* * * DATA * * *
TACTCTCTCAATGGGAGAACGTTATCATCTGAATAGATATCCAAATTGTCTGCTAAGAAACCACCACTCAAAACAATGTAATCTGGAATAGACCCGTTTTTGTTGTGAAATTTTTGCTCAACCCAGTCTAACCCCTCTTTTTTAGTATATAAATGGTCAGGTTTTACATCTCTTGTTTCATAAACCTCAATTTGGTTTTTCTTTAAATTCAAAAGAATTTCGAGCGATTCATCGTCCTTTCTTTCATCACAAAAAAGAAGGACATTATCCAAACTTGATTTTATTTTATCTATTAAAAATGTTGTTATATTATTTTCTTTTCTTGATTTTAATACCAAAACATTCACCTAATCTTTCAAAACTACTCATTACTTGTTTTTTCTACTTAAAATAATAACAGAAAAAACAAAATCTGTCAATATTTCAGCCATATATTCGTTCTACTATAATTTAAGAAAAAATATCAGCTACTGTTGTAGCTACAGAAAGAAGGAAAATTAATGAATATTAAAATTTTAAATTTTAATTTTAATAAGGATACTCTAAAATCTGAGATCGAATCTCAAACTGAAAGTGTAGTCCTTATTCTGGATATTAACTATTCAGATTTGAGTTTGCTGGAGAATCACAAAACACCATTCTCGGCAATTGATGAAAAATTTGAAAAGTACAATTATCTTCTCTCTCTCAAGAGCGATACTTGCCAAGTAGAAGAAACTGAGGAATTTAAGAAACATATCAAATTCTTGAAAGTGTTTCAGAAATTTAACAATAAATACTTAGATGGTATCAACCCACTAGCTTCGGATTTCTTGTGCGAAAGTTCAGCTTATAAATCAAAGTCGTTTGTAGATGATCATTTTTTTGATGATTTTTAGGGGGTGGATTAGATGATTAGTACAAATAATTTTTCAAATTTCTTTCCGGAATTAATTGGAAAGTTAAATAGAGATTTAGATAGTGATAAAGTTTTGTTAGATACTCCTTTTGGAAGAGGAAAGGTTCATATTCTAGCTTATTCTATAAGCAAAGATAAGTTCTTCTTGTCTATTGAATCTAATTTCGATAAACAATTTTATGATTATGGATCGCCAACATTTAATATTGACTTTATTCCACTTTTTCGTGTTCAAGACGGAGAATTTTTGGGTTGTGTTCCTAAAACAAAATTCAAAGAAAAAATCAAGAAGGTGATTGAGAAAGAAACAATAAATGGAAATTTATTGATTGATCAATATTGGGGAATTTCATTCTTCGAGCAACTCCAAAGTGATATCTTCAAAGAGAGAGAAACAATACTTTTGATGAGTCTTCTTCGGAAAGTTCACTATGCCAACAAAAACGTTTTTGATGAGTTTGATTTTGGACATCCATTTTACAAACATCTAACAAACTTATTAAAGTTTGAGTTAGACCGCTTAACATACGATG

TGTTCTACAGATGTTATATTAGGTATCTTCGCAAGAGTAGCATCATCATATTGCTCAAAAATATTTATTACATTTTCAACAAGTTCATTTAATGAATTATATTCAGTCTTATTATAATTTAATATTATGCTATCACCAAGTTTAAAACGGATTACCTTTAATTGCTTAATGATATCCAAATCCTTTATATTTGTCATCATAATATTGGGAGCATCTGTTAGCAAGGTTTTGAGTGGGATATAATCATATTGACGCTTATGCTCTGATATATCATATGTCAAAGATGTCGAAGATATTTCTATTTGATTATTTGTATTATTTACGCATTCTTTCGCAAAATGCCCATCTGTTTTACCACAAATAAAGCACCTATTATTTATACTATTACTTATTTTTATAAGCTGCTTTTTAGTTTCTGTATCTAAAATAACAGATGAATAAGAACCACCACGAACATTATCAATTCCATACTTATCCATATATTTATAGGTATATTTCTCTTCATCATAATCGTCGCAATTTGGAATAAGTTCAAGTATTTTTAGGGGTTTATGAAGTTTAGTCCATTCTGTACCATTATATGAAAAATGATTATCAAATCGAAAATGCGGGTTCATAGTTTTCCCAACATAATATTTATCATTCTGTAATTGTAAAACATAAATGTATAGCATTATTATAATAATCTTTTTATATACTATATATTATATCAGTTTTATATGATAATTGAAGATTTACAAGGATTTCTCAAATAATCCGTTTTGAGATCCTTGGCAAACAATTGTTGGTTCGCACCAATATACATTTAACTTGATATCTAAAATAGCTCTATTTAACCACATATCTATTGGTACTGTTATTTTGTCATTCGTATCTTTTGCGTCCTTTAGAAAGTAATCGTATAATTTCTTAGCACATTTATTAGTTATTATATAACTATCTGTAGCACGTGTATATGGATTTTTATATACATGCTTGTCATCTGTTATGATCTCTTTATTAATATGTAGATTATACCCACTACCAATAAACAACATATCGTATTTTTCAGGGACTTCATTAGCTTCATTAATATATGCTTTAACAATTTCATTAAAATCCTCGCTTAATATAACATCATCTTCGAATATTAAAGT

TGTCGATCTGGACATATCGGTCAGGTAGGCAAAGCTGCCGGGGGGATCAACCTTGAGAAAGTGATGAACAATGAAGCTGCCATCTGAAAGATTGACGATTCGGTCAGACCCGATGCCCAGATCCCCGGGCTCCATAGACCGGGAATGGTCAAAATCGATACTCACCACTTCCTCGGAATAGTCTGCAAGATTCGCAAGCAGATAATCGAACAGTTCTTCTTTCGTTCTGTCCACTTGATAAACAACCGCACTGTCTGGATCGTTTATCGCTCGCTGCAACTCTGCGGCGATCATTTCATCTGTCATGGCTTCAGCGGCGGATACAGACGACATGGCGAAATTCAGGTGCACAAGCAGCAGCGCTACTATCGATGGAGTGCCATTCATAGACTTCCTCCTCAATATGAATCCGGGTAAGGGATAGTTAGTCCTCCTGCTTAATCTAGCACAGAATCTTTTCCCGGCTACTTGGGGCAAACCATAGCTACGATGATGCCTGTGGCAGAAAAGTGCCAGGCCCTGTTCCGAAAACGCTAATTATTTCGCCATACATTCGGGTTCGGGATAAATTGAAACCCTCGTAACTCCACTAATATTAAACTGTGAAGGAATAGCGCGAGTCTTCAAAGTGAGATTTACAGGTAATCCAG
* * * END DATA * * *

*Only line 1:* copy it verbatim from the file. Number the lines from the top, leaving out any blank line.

TACTCTCTCAATGGGAGAACGTTATCATCTGAATAGATATCCAAATTGTCTGCTAAGAAACCACCACTCAAAACAATGTAATCTGGAATAGACCCGTTTTTGTTGTGAAATTTTTGCTCAACCCAGTCTAACCCCTCTTTTTTAGTATATAAATGGTCAGGTTTTACATCTCTTGTTTCATAAACCTCAATTTGGTTTTTCTTTAAATTCAAAAGAATTTCGAGCGATTCATCGTCCTTTCTTTCATCACAAAAAAGAAGGACATTATCCAAACTTGATTTTATTTTATCTATTAAAAATGTTGTTATATTATTTTCTTTTCTTGATTTTAATACCAAAACATTCACCTAATCTTTCAAAACTACTCATTACTTGTTTTTTCTACTTAAAATAATAACAGAAAAAACAAAATCTGTCAATATTTCAGCCATATATTCGTTCTACTATAATTTAAGAAAAAATATCAGCTACTGTTGTAGCTACAGAAAGAAGGAAAATTAATGAATATTAAAATTTTAAATTTTAATTTTAATAAGGATACTCTAAAATCTGAGATCGAATCTCAAACTGAAAGTGTAGTCCTTATTCTGGATATTAACTATTCAGATTTGAGTTTGCTGGAGAATCACAAAACACCATTCTCGGCAATTGATGAAAAATTTGAAAAGTACAATTATCTTCTCTCTCTCAAGAGCGATACTTGCCAAGTAGAAGAAACTGAGGAATTTAAGAAACATATCAAATTCTTGAAAGTGTTTCAGAAATTTAACAATAAATACTTAGATGGTATCAACCCACTAGCTTCGGATTTCTTGTGCGAAAGTTCAGCTTATAAATCAAAGTCGTTTGTAGATGATCATTTTTTTGATGATTTTTAGGGGGTGGATTAGATGATTAGTACAAATAATTTTTCAAATTTCTTTCCGGAATTAATTGGAAAGTTAAATAGAGATTTAGATAGTGATAAAGTTTTGTTAGATACTCCTTTTGGAAGAGGAAAGGTTCATATTCTAGCTTATTCTATAAGCAAAGATAAGTTCTTCTTGTCTATTGAATCTAATTTCGATAAACAATTTTATGATTATGGATCGCCAACATTTAATATTGACTTTATTCCACTTTTTCGTGTTCAAGACGGAGAATTTTTGGGTTGTGTTCCTAAAACAAAATTCAAAGAAAAAATCAAGAAGGTGATTGAGAAAGAAACAATAAATGGAAATTTATTGATTGATCAATATTGGGGAATTTCATTCTTCGAGCAACTCCAAAGTGATATCTTCAAAGAGAGAGAAACAATACTTTTGATGAGTCTTCTTCGGAAAGTTCACTATGCCAACAAAAACGTTTTTGATGAGTTTGATTTTGGACATCCATTTTACAAACATCTAACAAACTTATTAAAGTTTGAGTTAGACCGCTTAACATACGATG